Pensioners demand 13th cheque
The cost of living in South Africa has risen dramatically over the past few months and pensioners who receive state grants are pushing government to offer them a 13th cheque this year.
The KwaZulu-Natal-based Pensioners’ Forum also wants government to review their R1 700 a month pension and consider paying them R8 000 a month.
The forum’s campaign is supported by the Pietermaritzburg Economic Justice & Dignity Group – an NGO that monitors food prices and lobbies for better wages.
Government pays 3.4 million old-age pensioners about R5.8 billion a month.
The pensioners cite the VAT increase to 15% and the escalating fuel price, which have contributed to high food prices, as reasons for their demand to receive a bonus this year. They also say that, because of the high unemployment rate, they have to use their meagre pension to take care of their families.
Pietermaritzburg Economic Justice & Dignity Group researcher Julie Smith argued that the bonus was equal to what National Treasury intended to spend as a bail-out for the SA National Roads Agency to cover debts incurred because motorists were not paying their e-toll bills.
“It makes more sense for the money to go directly into South African pockets to help 3 million to 4 million pensioners and their families, and act as an economic stimulus by bringing money into the local economy,” said Smith.
“Due to the recent price increases, millions of families will be in a dire situation when it comes time to send their children to school in January.”
Smith said the pensioners’ struggle was similar to the fight for a living wage.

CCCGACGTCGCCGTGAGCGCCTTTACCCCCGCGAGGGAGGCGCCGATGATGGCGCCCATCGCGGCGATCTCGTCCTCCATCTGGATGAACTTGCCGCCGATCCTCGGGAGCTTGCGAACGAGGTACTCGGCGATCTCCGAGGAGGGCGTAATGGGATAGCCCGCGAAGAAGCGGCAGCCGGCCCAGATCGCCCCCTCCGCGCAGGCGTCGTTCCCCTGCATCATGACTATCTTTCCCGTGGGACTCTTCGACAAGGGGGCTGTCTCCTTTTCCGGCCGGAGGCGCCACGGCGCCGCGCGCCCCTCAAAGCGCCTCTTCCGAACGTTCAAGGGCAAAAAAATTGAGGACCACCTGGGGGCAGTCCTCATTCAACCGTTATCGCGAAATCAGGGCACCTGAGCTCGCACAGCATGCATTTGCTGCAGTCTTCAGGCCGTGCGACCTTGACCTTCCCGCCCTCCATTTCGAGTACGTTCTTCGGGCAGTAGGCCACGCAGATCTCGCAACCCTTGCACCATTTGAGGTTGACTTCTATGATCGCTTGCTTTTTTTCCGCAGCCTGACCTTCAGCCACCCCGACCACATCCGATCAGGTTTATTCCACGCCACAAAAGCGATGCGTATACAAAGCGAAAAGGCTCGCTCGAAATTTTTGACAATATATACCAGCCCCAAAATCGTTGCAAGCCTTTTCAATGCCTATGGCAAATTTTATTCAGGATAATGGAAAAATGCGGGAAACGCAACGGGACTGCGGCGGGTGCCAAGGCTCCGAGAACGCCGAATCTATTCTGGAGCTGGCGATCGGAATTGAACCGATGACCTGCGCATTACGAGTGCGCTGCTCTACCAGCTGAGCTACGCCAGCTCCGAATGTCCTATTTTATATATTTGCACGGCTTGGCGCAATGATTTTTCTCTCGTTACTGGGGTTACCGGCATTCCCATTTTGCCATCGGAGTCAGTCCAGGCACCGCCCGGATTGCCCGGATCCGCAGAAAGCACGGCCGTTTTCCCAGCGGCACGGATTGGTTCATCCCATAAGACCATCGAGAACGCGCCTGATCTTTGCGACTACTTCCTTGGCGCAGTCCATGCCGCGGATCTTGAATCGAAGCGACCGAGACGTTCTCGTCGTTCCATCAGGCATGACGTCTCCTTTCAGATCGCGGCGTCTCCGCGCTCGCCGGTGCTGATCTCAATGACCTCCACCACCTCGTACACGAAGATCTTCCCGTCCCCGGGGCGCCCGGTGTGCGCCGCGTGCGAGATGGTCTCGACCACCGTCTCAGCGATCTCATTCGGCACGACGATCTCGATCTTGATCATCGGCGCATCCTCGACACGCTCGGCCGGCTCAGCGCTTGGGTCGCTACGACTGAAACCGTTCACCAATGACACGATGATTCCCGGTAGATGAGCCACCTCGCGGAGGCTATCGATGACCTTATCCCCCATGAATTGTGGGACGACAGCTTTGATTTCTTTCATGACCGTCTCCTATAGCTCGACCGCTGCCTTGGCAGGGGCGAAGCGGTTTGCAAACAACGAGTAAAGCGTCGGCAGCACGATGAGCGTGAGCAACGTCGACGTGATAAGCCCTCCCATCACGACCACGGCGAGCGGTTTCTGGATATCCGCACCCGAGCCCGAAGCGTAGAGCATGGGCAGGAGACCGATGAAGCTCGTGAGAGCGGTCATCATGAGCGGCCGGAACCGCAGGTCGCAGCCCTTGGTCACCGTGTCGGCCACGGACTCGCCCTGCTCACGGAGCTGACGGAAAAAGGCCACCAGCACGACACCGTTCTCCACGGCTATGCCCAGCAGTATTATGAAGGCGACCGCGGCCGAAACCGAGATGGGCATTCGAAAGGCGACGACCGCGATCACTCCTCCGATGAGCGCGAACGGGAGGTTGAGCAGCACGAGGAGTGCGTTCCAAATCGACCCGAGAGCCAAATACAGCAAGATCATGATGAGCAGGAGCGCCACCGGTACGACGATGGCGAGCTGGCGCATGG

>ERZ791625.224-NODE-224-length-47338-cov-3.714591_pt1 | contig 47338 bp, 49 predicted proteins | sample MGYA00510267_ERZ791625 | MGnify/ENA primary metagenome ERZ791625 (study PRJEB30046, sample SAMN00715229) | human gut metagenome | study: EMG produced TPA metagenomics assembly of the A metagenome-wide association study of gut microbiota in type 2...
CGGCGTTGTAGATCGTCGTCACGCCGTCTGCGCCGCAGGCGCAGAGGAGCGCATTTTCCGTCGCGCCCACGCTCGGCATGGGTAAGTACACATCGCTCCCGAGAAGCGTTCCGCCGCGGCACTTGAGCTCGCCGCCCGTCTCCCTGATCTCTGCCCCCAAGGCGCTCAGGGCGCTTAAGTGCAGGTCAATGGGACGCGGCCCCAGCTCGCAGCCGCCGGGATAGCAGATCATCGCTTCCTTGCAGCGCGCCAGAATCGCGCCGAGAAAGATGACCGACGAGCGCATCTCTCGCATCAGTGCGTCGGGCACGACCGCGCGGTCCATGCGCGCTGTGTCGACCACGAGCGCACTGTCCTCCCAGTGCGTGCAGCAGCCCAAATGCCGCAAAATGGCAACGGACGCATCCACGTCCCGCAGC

“If wages are increased to a level of dignity, workers will be able to save for their pensions. When the pensioners worked, they were not paid enough and they could not save,” she said.
Last month, the forum made a presentation to Parliament before Finance Minister Tito Mboweni presented the medium-term budget.
However, National Treasury has indicated that government has no money and it was impossible to give pension increases higher than inflation because of a huge grants bill of R160 billion a year that covers 17.3 million beneficiaries.
In a letter written by Mark Blecher, National Treasury’s chief director for health and social development, to the Pensioners’ Forum, he indicated that pensioners were compensated for price increases linked to the consumer price index.
“Government understands the plight of older persons and the importance of the old-age grant in enhancing livelihoods. Government currently pays grants to 17.3 million people, inclusive of 3.5 million pensioners. This costs more than R160 billion a year,” Blecher wrote.
“The fiscus cannot afford a doubling of the grant, even for a single month, as this would require approximately an additional R6 billion to cover these costs. Similarly, a monthly grant payment of R8 000 is impossible,” he added.
Pensioners say that the constantly increasing price of goods forced them to borrow money from loan sharks to make ends meet.
“We pay funeral insurance, buy food and we’re forced to borrow money. Who can give a child a stone when it’s asking for bread or give it snake when it’s asking for fish?” asked pensioner Fikile Gumede.
Another pensioner, Hilda Mabasa, said: “We have children who have finished school, but cannot find jobs. It would be better if they could. Our only hope now is government.”